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Editorial cartoon (2/15/12)

We’ve got the Milwaukee Journal Sentinel’s Dan Bice to thank for doing the research that shows once again why politicians who live in glass houses shouldn’t throw stones.

Bice went back to 2006, when Scott Walker was Milwaukee County executive, to see what Walker had to say about Democratic Gov. Jim Doyle when a purchasing director in the state Department of Administration was indicted in what turned out to be a seriously flawed case initiated by a George W. Bush-appointed U.S. attorney.

When Georgia Thompson was indicted on charges that she steered a state contract to a longtime Doyle supporter, Walker, then running for the GOP nomination for governor, issued a stinging press release that accused Doyle of essentially harboring crooks in his administration.

“Unfortunately, we have a governor that condones unethical and illegal behavior,” Walker pontificated. “The people of Wisconsin deserve better.

“Today’s indictment provides further confirmation that the Doyle administration is damaged and must be removed from the Capitol,” candidate Walker added. “Governor Doyle needs to purge his administration of individuals who place politics and special interests ahead of the people of Wisconsin.

“Little can be said to underscore the seriousness of this charge,” he continued. “I am hopeful that the people of Wisconsin will allow me the opportunity to clean up Madison with the same fervor that guided my reform movement in Milwaukee County.”

Thompson, who had been in state government long before Doyle was elected and was hired under a Republican governor, was surprisingly convicted of two felonies by a federal court jury, but the verdict was thrown out by an appeals court panel that found she had been wrongly convicted and the case against her was based on a serious lack of evidence. There doesn’t appear to be any press release from the Walker camp related to that circumstance, however.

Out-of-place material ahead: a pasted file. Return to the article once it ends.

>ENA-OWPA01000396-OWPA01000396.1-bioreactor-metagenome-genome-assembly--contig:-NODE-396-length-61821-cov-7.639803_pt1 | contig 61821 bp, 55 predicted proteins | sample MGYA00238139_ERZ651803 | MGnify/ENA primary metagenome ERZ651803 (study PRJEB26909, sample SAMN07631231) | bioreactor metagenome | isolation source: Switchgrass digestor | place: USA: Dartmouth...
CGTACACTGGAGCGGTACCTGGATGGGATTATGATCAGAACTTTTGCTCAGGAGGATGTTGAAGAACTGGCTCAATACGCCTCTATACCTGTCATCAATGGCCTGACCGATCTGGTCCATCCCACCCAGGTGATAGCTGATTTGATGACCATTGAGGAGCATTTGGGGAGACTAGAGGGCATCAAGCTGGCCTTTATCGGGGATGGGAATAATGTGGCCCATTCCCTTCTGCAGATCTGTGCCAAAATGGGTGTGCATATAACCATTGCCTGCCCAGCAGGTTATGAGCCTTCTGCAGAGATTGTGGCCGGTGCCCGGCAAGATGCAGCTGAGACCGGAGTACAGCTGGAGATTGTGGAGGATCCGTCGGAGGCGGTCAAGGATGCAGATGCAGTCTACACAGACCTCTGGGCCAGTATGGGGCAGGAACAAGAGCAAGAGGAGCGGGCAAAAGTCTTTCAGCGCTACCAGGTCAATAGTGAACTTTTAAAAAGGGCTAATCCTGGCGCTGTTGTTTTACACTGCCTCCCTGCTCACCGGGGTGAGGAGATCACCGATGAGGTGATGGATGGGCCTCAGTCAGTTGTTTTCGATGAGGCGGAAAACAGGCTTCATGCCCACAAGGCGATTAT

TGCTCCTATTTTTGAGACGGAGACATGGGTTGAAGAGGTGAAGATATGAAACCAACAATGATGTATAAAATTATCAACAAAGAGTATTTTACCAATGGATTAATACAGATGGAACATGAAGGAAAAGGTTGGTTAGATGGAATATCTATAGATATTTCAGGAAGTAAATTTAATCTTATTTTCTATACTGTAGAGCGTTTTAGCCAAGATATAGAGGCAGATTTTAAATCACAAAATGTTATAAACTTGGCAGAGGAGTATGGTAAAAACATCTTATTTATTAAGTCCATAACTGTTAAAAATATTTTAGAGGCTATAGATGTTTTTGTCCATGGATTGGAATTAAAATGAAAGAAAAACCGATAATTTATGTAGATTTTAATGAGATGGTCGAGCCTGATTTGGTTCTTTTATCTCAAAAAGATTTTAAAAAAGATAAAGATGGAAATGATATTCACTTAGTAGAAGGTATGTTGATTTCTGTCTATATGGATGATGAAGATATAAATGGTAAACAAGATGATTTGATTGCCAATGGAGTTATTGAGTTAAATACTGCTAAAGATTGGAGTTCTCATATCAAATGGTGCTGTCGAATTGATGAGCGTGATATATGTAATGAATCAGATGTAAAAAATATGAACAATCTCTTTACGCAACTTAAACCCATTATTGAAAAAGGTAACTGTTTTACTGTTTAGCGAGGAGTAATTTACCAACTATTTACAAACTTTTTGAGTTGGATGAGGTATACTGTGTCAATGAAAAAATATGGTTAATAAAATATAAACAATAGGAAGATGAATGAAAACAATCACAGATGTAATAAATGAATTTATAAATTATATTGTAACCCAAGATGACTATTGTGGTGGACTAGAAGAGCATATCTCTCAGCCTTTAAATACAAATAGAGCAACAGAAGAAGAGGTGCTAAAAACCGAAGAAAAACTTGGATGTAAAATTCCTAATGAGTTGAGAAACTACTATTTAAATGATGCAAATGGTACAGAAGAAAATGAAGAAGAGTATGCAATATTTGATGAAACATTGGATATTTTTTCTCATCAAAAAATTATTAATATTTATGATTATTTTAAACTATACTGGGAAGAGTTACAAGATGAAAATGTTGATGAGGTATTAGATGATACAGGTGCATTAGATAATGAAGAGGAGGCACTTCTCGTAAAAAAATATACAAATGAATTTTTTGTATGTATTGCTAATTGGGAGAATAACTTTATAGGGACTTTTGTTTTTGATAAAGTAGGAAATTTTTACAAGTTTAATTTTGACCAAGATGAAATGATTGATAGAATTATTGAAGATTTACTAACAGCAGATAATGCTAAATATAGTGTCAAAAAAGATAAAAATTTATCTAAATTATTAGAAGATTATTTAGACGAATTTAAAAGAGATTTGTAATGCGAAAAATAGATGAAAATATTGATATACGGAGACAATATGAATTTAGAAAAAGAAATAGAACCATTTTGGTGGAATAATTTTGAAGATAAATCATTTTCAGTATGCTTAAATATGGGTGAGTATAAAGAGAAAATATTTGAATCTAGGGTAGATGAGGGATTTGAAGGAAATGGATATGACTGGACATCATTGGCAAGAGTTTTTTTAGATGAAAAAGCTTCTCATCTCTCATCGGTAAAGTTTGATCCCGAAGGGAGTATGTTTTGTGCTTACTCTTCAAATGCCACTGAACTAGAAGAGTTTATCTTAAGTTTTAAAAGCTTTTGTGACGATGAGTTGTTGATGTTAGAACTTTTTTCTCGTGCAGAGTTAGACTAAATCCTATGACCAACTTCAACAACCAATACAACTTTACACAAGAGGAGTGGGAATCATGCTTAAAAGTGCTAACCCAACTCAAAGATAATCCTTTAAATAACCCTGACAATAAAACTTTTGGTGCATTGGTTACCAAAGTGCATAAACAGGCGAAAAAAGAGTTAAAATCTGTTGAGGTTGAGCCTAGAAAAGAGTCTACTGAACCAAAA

Now it turns out that while Walker was sanctimoniously accusing Doyle of enabling illegal behavior by a woman who was a career civil servant, his personal staff in the county executive’s office was allegedly up to much more serious shenanigans. And while Walker blamed Doyle for not properly supervising a worker in a department outside of the governor’s office, some of the staffers now under indictment worked within earshot of Walker. Still, he insists, he knew nothing of the misdeeds that the Milwaukee County district attorney charges occurred while he was the boss.

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James Rowen, a former investigative reporter for the old Milwaukee Journal who now produces a widely read political and environmental blog, claims to be not surprised by what he calls “the wreck of Gov. Walker.” Rowen insists that Walker’s ethics have been suspect dating all the way back to his days at Marquette University, where he was a student but never graduated.

According to the university’s student paper, the Marquette Tribune, Walker violated campaign guidelines on numerous occasions when running for the student body presidency. The Tribune had endorsed Walker’s opponent, but initially editorialized that it was comfortable that either candidate would serve effectively.

The student paper the next day, however, called Walker “unfit” because he had distributed a mudslinging brochure about his opponent, and several of his campaign workers, upset with the endorsement of his opponent, took piles of the paper and threw them away.

Indeed, politicians like Scott Walker shouldn’t be casting stones at anyone.

Dave Zweifel is editor emeritus of The Capital Times. dzweifel@madison.com